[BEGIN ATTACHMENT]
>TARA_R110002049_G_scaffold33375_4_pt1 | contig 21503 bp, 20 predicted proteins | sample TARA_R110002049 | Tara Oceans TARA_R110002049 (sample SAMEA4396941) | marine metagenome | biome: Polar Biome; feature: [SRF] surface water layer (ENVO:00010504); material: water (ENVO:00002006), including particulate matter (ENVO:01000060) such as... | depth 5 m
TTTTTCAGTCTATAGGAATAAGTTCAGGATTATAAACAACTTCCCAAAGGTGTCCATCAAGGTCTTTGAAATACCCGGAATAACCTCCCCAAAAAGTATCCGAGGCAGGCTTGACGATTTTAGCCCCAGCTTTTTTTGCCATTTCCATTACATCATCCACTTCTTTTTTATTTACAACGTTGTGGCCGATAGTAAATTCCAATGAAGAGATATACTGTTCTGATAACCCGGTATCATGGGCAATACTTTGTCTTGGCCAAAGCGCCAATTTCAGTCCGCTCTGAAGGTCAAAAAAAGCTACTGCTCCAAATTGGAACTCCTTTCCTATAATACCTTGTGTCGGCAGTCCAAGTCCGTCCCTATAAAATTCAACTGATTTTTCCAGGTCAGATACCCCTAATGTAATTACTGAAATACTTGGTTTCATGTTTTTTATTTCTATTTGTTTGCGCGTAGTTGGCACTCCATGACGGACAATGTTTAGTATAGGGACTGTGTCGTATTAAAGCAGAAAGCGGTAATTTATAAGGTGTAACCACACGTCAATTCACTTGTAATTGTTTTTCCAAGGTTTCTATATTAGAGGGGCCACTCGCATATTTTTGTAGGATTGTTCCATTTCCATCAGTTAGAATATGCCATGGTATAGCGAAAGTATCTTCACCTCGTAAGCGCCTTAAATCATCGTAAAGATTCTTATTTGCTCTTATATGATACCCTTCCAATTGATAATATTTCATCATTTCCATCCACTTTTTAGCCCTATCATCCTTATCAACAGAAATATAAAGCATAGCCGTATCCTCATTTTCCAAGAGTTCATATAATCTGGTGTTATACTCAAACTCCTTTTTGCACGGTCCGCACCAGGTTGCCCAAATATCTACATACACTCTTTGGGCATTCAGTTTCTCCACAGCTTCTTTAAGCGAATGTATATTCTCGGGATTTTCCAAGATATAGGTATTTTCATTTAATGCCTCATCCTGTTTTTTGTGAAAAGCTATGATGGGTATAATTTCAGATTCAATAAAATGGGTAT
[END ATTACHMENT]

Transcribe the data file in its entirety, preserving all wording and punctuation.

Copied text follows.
>TARA_R110002049_G_scaffold33375_4_pt1 | contig 21503 bp, 20 predicted proteins | sample TARA_R110002049 | Tara Oceans TARA_R110002049 (sample SAMEA4396941) | marine metagenome | biome: Polar Biome; feature: [SRF] surface water layer (ENVO:00010504); material: water (ENVO:00002006), including particulate matter (ENVO:01000060) such as... | depth 5 m
TTTTTCAGTCTATAGGAATAAGTTCAGGATTATAAACAACTTCCCAAAGGTGTCCATCAAGGTCTTTGAAATACCCGGAATAACCTCCCCAAAAAGTATCCGAGGCAGGCTTGACGATTTTAGCCCCAGCTTTTTTTGCCATTTCCATTACATCATCCACTTCTTTTTTATTTACAACGTTGTGGCCGATAGTAAATTCCAATGAAGAGATATACTGTTCTGATAACCCGGTATCATGGGCAATACTTTGTCTTGGCCAAAGCGCCAATTTCAGTCCGCTCTGAAGGTCAAAAAAAGCTACTGCTCCAAATTGGAACTCCTTTCCTATAATACCTTGTGTCGGCAGTCCAAGTCCGTCCCTATAAAATTCAACTGATTTTTCCAGGTCAGATACCCCTAATGTAATTACTGAAATACTTGGTTTCATGTTTTTTATTTCTATTTGTTTGCGCGTAGTTGGCACTCCATGACGGACAATGTTTAGTATAGGGACTGTGTCGTATTAAAGCAGAAAGCGGTAATTTATAAGGTGTAACCACACGTCAATTCACTTGTAATTGTTTTTCCAAGGTTTCTATATTAGAGGGGCCACTCGCATATTTTTGTAGGATTGTTCCATTTCCATCAGTTAGAATATGCCATGGTATAGCGAAAGTATCTTCACCTCGTAAGCGCCTTAAATCATCGTAAAGATTCTTATTTGCTCTTATATGATACCCTTCCAATTGATAATATTTCATCATTTCCATCCACTTTTTAGCCCTATCATCCTTATCAACAGAAATATAAAGCATAGCCGTATCCTCATTTTCCAAGAGTTCATATAATCTGGTGTTATACTCAAACTCCTTTTTGCACGGTCCGCACCAGGTTGCCCAAATATCTACATACACTCTTTGGGCATTCAGTTTCTCCACAGCTTCTTTAAGCGAATGTATATTCTCGGGATTTTCCAAGATATAGGTATTTTCATTTAATGCCTCATCCTGTTTTTTGTGAAAAGCTATGATGGGTATAATTTCAGATTCAATAAAATGGGTAT